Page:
Pet Allergies a Mystery, Reader Question

Pet Allergies a Mystery, Reader Question

Q: Our Australian-shepherd mix doesn't have fleas, but he scratches constantly and has developed many sores on his body. The vet gives him cortisone shots and then sends us on our way. The cortisone only lasts for a short time and I worry about the long-term effects of these shots. We've tried Benadryl and Chlorotrimeton, which do nothing, and we tried to change the dog's diet. The veterinarian has no further advice. Do you have any ideas? -- K.C., Las Vegas, NV

A: Dr. Cecilia Friberg, a Chicago-based veterinary dermatologist, is concerned about those sores, which may be bacterial or yeast infections triggered by allergies. In any case, they should be treated. Obviously, you need to treat infections, but additionally they can be very itchy. Until you deal with these sores and relieve the itching, there's no way to know if the Benadryl or Chlorotrimeton might actually help the allergies.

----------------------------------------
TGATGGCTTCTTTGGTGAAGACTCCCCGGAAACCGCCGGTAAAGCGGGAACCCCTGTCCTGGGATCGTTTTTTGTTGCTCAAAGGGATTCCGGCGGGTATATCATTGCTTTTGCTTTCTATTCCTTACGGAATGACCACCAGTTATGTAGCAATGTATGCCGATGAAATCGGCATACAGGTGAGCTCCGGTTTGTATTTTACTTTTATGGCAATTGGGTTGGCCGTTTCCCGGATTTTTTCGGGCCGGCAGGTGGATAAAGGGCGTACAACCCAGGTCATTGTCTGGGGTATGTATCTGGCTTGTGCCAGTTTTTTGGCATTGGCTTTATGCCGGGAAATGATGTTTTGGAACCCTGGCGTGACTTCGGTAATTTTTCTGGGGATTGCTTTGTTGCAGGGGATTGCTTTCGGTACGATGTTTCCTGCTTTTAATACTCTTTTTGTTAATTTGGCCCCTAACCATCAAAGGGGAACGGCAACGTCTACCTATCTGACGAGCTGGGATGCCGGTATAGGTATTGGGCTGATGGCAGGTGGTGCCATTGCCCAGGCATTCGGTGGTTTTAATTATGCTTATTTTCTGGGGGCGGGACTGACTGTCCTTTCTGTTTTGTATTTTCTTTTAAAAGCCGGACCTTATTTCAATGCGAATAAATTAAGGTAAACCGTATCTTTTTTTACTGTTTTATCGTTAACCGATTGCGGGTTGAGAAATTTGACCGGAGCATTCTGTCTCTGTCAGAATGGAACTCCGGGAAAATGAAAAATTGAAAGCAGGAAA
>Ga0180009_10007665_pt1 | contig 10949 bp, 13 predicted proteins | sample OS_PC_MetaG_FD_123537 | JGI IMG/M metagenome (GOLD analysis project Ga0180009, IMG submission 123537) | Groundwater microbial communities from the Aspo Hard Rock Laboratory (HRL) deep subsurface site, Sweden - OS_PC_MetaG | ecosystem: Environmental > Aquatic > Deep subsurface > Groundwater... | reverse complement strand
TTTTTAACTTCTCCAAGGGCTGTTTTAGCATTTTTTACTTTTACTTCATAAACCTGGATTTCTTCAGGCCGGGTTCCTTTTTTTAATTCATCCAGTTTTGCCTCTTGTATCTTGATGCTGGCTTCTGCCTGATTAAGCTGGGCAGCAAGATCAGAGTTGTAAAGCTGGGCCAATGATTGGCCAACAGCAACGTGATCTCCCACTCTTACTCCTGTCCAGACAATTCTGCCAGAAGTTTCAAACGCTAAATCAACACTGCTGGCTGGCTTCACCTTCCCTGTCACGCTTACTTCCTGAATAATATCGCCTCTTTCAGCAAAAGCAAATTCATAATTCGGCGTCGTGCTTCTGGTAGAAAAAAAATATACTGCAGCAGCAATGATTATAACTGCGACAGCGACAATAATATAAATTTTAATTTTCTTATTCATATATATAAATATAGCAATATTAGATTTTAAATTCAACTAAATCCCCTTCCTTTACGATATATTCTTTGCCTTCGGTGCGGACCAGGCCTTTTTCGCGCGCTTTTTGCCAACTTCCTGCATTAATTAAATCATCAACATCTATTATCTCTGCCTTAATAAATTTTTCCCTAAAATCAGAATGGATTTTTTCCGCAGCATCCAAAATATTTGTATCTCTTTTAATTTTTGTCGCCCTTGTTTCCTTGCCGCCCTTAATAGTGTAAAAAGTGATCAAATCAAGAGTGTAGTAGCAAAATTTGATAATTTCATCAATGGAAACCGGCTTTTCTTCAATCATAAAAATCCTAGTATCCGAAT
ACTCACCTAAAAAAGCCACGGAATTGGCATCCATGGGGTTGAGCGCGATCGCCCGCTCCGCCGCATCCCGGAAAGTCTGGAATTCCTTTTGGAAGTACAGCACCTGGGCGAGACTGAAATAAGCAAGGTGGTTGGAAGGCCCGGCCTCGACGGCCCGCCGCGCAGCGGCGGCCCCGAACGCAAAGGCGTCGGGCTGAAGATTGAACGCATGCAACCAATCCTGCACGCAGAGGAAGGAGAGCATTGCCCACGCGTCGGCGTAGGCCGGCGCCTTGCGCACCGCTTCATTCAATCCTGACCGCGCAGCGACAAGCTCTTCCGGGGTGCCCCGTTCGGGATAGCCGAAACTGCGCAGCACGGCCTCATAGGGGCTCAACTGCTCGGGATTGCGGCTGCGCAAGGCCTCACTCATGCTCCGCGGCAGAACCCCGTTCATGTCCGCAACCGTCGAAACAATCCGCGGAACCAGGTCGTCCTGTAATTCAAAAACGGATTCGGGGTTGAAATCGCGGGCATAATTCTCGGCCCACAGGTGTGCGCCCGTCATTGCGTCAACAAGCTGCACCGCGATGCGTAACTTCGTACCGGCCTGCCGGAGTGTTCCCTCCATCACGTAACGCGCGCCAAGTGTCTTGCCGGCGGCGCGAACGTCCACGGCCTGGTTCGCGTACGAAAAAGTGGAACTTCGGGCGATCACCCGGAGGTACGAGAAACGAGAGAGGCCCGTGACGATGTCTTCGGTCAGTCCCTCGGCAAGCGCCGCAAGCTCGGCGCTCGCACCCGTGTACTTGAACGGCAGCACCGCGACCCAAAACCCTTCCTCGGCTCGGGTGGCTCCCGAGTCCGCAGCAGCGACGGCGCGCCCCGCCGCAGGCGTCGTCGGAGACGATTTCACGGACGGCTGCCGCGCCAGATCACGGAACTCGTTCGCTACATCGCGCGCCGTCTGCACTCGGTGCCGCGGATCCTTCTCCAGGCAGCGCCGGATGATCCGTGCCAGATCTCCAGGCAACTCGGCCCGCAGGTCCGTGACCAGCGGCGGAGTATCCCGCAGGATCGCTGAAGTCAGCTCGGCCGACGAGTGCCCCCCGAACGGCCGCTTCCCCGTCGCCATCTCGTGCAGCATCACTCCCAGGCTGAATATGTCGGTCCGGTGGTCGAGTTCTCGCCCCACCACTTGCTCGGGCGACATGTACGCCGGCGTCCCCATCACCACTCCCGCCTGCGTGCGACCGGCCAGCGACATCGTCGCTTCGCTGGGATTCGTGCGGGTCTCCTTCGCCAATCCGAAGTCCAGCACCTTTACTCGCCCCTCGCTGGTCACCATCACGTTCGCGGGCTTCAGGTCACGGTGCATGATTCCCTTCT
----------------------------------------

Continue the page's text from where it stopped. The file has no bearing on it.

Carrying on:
Friberg adds, "Steroids are a great choice to treat allergies for short-term relief, as you've learned. Steroids also can diminish the immune system, which may more easily allow for infections to occur. The use of steroids should be carefully controlled."

Apparently, you've ruled out flea allergies. Still, a pet doesn't need to be infested with these pests to develop a severe reaction.

The most likely possibilities for your dog's problem are food allergies or environmental allergies. You mention that you tried to change the dog's diet, but it's necessary to transition to a specific single-protein prescription diet or homemade diet (one specifically recommended by your veterinarian). Those are the only choices for a reliable food trial, and your dog must remain on the new diet for several months, without a scrap of table food or unapproved dog treat. Your veterinarian should oversee the food trial.

If you did go through a proper food trial, then environmental allergy seems the most likely culprit. Since your veterinarian is unsure about the next steps, it might be best to request a referral to a veterinary dermatologist.

Reader question from Tribune Media Services newspaper column, ┬ęSteve Dale, Tribune Media Services

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